What HR managers need to know about the Covid-19 vaccination rollout.

17th March 2021

The rapid rollout of the Covid-19 vaccination scheme has provided a sense of hope that the end of lockdowns and isolations could be near, however it has also given employers little time to prepare and to plan for how to manage the ways in which vaccines could impact their workplace.  

There are a few considerations to make when deciding how to address vaccines, and it is important to have a clear stance or strategy in place so that communication to staff is consistent and easy to understand. 

Staff cannot be forced to be vaccinated 
One of the most important points to note is that employers cannot make it compulsory for a member of staff to have a vaccine. The Public Health (Control of Disease) Act 1984 specifically states that members of the public should not be compelled to undergo any mandatory medical treatment, including vaccinations. The government has not expressed any intentions of changing this act as it would cause an infringement on the Human Rights Act Article 8 which prevents humans being interfered with physically and vaccination would come under this scope. 

Vaccination clauses in employment contracts 
Some employers have considered including a vaccination clause in their contracts or adding covid-19 vaccinations to existing medical clauses. Such a clause would still require informed consent for a vaccination and if the employer enforces this change without any employee agreement it could result in an employee resigning and then a possible claim for constructive or unfair dismissal.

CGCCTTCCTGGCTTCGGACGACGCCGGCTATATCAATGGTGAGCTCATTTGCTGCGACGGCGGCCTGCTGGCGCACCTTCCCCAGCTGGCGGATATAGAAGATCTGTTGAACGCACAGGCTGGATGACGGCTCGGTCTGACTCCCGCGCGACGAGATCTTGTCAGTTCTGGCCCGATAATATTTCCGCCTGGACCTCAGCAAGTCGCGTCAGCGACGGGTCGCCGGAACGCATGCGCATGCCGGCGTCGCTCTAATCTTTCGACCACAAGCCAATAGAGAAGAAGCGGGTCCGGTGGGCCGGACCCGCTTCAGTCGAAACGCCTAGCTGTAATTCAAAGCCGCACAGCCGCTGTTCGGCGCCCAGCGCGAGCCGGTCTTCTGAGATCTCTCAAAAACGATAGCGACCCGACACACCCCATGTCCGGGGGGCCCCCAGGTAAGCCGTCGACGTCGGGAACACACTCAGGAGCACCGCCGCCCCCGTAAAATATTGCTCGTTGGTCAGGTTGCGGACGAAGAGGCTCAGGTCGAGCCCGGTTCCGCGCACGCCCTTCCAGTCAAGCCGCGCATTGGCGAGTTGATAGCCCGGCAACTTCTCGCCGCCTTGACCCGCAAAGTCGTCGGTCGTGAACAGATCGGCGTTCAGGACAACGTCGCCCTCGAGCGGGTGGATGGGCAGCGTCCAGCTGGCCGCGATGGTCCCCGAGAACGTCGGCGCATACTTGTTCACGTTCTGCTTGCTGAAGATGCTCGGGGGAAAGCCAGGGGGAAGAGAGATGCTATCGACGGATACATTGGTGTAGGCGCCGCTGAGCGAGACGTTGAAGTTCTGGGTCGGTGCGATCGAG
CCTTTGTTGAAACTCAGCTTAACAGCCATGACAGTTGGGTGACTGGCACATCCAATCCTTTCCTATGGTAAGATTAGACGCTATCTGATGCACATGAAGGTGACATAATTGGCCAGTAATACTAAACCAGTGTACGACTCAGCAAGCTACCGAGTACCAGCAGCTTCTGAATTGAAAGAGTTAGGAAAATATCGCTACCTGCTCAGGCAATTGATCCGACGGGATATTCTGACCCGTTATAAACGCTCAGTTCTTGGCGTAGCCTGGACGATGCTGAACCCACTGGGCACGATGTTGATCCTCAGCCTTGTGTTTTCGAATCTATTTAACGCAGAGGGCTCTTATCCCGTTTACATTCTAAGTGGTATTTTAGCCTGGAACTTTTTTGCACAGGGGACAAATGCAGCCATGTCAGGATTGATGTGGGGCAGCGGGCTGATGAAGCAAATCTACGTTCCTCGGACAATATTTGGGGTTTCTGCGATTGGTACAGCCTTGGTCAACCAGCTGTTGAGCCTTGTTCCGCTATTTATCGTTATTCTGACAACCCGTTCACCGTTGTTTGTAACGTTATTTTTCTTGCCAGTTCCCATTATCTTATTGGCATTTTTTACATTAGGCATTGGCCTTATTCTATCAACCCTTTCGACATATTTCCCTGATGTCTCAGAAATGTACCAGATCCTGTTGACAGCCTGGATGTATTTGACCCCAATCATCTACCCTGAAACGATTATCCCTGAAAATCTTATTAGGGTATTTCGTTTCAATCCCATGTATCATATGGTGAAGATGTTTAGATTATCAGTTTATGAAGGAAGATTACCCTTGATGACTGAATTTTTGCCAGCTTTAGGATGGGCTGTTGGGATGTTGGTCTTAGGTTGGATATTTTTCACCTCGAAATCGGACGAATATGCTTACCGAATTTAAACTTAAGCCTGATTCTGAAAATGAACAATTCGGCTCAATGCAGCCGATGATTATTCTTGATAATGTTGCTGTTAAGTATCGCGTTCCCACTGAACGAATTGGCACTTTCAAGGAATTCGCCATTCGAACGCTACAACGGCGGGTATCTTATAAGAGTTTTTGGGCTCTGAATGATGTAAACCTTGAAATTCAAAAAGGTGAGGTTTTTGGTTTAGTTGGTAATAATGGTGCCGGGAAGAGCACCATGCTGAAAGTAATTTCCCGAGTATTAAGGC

Addressing employees who refuse to be vaccinated 
Dismissal for refusing a vaccine has not yet been tested in an Employment Tribunal but employers should be extremely cautious with this subject. Employees could refuse the vaccine for a number of reasons such as: concerns about fertility, concerns about it affecting existing medical conditions, personal religious beliefs and/or philosophical beliefs. Employers should consider their position very carefully with regard to disciplinary processes surrounding vaccine refusal and the risks. It is likely to bring up claims of unfair dismissal, potential race, sex, or disability discrimination. These claims are likely to be time consuming and would most likely be test cases and could lead to punitive financial awards and adverse PR. 
Achieving widespread vaccine take up 
There are ways in which employers can encourage staff to have the vaccine without the risk of legal complications. Sharing well informed and accredited information about the vaccine can help employees to understand it’s benefits and that it will be safe. Employers may also want to consider introducing a vaccination policy to clearly outline the company’s stance on vaccines. This could also include signposting to useful resources for employees to find out more about vaccines and extra provisions to support the vaccine rollout such as offering paid time off for appointments and also for recovery from any side effects.   

Navigating the ever-changing situation of the vaccination programme can be tricky, so it is important that all employees are treated equally, ethically and reminded of other Covid19 measures such as social distancing to keep them safe.  

Paul Leach
GreenKite Founder Member and People & Performance Lead

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  • Author : MGAA
  • 17th March 2021